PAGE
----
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The High-Lakes Project


Cabrol, NA and Grin, EA and Chong, G and Minkley, E and Hock, AN and Yu, Y and Bebout, L and Fleming, E and Hader, DP and Demergasso, C and Gibson, J and Escudero, L and Dorador, C and Lim, D and Woolsey, C and Morris, RL and Tambley, C and Gaete, V and Galvez, ME and Smith, E and Uskin-Peate, I and Salazar, C and Dawidowicz, G and Majerowicz, J, The High-Lakes Project, Journal of Geophysical Research, 114, (4) EJ ISSN 0148-0227 (2009) [Refereed Article]

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Copyright Statement

Copyright 2009 American Geophysical Union

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DOI: doi:10.1029/2008JG000818


The High Lakes Project is a multidisciplinary astrobiological investigation studying high-altitude lakes between 4200 m and 6000 m elevation in the Central Andes of Bolivia and Chile. Its primary objective is to understand the impact of increased environmental stress on the modification of lake habitability potential during rapid climate change as an analogy to early Mars. Their unique geophysical environment and mostly uncharted ecosystems have added new objectives to the project, including the assessment of the impact of low-ozone/high solar irradiance in nonpolar aquatic environments, the documentation of poorly known ecosystems, and the quantification of the impact of climate change on lake environment and ecosystem. Data from 2003 to 2007 show that UV flux is 165% that of sea level with maximum averaged UVB reaching 4 W/m2. Short UV wavelengths (260270 nm) were recorded and peaked at 14.6 mW/m2. High solar irradiance occurs in an atmosphere permanently depleted in ozone falling below ozone hole definition for 3336 days and between 30 and 35% depletion the rest of the year. The impact of strong UVB and UV erythemally weighted daily dose on life is compounded by broad daily temperature variations with sudden and sharp fluctuations. Lake habitat chemistry is highly dynamical with notable changes in yearly ion concentrations and pH resulting from low and variable yearly precipitation. The year-round combination of environmental variables define these lakes as end-members. In such an environment, they host ecosystems that include a significant fraction of previously undescribed species of zooplankton, cyanobacterial, and bacterial populations.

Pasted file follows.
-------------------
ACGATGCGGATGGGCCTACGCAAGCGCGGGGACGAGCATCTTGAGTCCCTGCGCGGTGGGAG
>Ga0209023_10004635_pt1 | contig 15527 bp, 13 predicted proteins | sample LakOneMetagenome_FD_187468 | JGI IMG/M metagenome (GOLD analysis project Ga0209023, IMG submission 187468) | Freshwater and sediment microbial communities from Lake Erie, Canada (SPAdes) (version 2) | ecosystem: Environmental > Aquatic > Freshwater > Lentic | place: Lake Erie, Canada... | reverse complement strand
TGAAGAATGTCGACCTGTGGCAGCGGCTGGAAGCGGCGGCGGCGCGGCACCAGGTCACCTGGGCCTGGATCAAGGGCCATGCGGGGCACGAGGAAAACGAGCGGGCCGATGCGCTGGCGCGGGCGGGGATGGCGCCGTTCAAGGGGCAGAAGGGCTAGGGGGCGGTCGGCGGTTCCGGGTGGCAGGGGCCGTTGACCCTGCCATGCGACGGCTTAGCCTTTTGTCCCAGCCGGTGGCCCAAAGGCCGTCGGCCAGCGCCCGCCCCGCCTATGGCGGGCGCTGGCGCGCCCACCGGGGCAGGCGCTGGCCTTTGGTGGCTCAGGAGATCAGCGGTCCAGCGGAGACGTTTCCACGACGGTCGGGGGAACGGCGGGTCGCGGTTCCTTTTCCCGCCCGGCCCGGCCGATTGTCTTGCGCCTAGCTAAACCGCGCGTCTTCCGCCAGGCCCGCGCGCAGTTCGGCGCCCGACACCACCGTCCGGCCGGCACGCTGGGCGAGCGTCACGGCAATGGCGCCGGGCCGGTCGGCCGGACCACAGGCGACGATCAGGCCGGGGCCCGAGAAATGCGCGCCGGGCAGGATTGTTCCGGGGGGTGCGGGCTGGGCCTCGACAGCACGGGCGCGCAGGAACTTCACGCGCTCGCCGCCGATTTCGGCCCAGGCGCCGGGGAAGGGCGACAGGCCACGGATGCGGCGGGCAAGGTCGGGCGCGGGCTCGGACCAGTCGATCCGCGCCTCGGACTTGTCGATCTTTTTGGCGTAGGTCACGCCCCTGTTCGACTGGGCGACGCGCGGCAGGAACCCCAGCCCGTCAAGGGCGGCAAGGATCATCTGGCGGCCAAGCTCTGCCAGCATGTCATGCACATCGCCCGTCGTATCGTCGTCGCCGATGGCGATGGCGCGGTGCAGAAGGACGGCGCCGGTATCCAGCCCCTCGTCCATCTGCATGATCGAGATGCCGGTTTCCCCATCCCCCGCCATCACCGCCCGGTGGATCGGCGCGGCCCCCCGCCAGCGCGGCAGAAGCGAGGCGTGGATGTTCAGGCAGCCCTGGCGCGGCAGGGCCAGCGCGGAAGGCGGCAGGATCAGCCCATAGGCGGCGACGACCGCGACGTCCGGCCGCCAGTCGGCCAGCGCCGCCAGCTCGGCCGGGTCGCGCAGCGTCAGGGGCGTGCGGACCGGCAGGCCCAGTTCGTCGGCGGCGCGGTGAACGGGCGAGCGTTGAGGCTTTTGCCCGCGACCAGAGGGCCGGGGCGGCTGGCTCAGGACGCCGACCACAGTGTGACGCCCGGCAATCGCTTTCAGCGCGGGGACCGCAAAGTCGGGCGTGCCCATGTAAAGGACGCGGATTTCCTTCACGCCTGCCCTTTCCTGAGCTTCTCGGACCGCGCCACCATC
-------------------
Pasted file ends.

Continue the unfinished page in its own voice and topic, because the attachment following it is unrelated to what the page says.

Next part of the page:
Item Details

Item Type:Refereed Article
Research Division:Biological Sciences
Research Group:Ecology
Research Field:Freshwater ecology
Objective Division:Environmental Management
Objective Group:Terrestrial systems and management
Objective Field:Terrestrial biodiversity
UTAS Author:Gibson, J (Dr John Gibson)
ID Code:61004
Year Published:2009
Web of Science® Times Cited:38
Deposited By:TAFI - Marine Research Laboratory
Deposited On:2010-02-24
Last Modified:2012-03-05
Downloads:7 View Download Statistics

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